Severn Trent power costs rise by 75% despite self generation

Power costs at water company Severn Trent increased by 75% year on year in the six months to 30 September, it said in a trading statement today (22 November). But the company said the cost increase was “much less than the average wholesale energy price increases of more than 121% year-on-year” and it benefitted from higher revenues for energy generated from its own resources.
Power costs rose by £41.1 million to £95.7 million for the period and there were other knock-on energy effects: the cost of energy intensive chemicals increased by £9.5 million over the period.
However, Severn Trent also saw £11.5 million additional generation revenue in its Bioresources business due to higher energy prices, while Ebitda for its Green Power business was up 177% (from £6.2 million to £17.2 million) on turnover up 40% (from £26.2 million to £36.7 million).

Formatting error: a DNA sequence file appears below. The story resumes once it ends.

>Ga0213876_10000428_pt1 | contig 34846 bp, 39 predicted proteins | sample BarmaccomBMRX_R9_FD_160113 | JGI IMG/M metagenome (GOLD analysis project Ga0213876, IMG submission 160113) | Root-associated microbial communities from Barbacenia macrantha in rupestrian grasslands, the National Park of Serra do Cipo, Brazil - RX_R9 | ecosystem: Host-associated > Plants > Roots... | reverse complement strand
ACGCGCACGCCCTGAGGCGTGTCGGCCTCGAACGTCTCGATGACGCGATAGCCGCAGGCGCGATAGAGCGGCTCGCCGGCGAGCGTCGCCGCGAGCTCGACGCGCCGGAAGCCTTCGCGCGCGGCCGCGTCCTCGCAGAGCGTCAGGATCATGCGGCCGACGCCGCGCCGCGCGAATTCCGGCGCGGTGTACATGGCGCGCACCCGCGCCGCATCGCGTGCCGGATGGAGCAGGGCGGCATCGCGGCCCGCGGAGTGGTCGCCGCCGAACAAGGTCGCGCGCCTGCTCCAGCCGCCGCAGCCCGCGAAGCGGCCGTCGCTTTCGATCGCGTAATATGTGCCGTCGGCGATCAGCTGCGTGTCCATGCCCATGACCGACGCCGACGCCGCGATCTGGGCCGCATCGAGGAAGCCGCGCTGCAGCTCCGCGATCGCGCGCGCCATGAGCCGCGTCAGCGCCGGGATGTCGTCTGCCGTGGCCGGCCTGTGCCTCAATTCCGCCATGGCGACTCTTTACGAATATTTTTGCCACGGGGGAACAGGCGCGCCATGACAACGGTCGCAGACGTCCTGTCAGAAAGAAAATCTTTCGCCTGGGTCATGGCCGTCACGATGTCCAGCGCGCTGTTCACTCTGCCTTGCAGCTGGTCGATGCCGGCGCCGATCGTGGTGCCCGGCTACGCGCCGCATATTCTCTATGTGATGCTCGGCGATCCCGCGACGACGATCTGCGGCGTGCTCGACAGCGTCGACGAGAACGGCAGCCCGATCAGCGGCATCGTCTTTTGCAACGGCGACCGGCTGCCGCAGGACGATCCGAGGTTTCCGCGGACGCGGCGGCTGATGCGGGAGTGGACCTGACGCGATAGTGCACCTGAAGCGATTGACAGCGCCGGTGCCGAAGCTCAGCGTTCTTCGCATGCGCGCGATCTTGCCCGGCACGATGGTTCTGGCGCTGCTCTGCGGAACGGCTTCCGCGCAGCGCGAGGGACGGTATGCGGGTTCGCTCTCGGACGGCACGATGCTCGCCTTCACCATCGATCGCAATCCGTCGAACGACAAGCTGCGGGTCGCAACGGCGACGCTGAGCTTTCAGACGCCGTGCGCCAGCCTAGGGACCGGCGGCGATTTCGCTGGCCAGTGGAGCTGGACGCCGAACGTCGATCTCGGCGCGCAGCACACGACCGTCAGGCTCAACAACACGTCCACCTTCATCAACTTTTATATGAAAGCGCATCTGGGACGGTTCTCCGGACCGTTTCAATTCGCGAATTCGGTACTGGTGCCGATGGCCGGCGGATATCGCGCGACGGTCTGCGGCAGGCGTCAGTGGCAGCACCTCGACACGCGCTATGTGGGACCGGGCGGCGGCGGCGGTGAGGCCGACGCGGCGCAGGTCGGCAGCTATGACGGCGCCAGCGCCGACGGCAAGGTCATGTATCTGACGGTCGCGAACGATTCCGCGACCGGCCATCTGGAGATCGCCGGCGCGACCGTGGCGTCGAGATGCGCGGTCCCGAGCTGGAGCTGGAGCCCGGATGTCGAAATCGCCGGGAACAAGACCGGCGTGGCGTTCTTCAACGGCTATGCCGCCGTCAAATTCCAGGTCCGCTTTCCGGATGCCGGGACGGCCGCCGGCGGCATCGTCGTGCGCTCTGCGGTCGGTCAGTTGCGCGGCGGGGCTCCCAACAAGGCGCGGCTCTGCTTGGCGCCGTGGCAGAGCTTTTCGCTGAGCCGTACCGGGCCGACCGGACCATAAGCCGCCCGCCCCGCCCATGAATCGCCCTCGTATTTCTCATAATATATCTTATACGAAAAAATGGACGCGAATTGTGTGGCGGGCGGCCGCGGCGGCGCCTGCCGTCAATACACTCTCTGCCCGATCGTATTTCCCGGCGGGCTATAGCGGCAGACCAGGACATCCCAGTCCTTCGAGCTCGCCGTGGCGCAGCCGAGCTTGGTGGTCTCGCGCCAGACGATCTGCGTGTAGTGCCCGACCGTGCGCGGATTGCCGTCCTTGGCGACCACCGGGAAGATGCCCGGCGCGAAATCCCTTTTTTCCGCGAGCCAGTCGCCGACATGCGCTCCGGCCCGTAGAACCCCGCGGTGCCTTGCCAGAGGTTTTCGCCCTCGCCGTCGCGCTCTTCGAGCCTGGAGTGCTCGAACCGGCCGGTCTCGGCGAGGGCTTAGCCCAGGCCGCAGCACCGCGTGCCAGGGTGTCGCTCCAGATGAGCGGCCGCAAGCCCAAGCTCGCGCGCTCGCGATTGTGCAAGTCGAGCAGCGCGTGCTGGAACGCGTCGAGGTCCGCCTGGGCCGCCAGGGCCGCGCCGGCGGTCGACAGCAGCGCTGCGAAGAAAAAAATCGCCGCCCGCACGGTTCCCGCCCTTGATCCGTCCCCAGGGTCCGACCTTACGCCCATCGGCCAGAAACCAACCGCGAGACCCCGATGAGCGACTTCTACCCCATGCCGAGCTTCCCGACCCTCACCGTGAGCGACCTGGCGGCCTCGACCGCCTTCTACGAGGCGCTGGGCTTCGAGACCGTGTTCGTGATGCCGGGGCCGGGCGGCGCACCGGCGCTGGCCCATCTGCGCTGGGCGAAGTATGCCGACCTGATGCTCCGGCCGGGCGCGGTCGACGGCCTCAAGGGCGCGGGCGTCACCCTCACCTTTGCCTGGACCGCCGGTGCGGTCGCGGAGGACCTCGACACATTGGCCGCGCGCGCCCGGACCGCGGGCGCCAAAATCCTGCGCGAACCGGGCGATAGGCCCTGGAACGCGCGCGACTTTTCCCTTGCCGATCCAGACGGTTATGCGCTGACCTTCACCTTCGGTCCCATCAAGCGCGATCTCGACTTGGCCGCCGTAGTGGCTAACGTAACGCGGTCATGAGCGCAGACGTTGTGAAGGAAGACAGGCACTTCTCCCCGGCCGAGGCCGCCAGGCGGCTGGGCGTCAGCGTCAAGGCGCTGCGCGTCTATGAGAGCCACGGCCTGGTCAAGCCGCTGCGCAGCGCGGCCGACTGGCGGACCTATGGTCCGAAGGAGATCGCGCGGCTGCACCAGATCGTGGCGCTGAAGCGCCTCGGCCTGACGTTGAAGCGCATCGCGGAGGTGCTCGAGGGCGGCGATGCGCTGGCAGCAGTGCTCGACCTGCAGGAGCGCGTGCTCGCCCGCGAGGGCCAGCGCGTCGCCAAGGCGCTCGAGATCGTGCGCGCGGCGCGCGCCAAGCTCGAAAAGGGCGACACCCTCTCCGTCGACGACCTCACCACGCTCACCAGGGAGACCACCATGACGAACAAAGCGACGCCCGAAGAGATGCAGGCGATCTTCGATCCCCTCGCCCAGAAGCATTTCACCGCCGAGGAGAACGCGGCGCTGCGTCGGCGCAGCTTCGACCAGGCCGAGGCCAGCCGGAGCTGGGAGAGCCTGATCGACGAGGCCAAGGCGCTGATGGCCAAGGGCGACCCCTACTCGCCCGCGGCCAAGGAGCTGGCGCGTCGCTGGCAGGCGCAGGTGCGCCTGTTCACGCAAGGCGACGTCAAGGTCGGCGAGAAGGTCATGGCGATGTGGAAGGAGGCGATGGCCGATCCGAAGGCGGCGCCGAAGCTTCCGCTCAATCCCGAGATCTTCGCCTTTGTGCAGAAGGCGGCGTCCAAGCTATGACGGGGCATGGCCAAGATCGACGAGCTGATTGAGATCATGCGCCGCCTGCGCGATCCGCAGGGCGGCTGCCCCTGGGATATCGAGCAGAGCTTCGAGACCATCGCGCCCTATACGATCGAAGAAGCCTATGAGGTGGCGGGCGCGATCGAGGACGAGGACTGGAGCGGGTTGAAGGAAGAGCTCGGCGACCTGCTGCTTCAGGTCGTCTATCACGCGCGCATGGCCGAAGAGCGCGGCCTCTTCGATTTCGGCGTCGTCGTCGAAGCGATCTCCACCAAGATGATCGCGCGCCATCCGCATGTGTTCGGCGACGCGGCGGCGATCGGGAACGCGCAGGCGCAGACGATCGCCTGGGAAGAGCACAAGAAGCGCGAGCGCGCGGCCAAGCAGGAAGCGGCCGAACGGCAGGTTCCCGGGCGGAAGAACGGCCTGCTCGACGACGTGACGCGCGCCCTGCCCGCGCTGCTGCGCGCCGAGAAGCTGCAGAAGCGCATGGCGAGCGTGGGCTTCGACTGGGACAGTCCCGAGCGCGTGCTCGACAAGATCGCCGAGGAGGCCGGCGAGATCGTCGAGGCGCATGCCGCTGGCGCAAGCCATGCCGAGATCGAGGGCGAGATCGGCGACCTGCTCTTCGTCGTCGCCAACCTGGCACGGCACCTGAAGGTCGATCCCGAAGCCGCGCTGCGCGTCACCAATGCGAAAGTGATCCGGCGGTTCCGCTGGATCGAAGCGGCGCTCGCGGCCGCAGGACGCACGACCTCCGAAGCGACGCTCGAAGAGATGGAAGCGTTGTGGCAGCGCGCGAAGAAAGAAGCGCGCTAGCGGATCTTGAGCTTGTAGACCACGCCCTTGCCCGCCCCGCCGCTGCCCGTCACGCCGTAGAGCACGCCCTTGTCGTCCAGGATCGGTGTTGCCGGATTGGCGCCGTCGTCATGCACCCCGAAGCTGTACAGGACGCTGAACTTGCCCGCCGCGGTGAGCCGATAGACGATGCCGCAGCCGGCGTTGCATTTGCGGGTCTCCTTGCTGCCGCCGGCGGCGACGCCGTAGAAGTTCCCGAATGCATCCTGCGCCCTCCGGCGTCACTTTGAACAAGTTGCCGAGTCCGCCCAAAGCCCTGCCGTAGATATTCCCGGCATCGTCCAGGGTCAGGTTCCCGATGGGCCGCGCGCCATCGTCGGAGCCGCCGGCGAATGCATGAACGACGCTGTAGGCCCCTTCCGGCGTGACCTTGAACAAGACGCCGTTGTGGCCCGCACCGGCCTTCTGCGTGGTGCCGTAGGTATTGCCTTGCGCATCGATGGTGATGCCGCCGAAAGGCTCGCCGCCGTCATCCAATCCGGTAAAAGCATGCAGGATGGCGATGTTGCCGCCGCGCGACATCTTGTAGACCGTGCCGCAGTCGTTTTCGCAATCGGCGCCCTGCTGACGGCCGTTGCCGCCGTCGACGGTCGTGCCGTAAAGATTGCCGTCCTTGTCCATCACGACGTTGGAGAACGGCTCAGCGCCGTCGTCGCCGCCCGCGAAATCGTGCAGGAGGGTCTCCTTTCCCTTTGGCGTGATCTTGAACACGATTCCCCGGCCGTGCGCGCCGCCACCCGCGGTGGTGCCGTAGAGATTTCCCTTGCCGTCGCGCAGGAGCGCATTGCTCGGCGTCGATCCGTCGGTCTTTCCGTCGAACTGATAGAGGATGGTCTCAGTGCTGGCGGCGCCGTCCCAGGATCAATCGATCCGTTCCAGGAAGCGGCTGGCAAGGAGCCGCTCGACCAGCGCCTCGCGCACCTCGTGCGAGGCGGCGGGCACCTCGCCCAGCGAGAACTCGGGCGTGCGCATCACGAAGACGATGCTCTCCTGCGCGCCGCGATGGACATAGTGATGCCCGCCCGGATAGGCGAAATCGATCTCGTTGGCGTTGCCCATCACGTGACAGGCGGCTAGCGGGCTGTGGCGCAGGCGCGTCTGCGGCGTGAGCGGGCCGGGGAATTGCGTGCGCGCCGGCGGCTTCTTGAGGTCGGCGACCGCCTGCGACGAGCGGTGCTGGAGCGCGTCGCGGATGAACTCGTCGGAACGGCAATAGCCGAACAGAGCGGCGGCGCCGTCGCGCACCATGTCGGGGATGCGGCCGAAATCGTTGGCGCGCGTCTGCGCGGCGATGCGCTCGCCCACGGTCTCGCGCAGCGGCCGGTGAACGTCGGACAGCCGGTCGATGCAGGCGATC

Year-end guidance said net power costs for the group are expected to be c.£50 million higher year-on-year. Power costs up by around £100 million would be offset by higher revenue of £25 million in each of the Bioresources and Green Power businesses.
CFO James Bowling said “Pumping water and waste water treatment are energy intensive activities and, in common with other large users of energy, we have seen significant increases in energy prices. However, our industry-leading position in energy generation from our Bioresources and Green Power businesses has mitigated the impact on our earnings and, after regulatory cost sharing, offset the economic impact for shareholders.”
In contrast United Utilities chief executive Steve Mogford said “We are not immune to widespread macro challenges resulting from high levels of inflation, but we are relatively well placed… we have power commodity prices locked-in on 96 per cent of our forecast consumption for this financial year at an average price of £85/MWh compared to the market cap of £211/MWh.”
Nevertheless, increases in the remaining power cost and the increasing cost of energy intensive chemicals will contribute to operating costs that are expected to be around £130 million higher year-on-year. He said, “The largest increases have been to power and chemical costs while we have experienced smaller inflationary increases to labour and other contract costs.”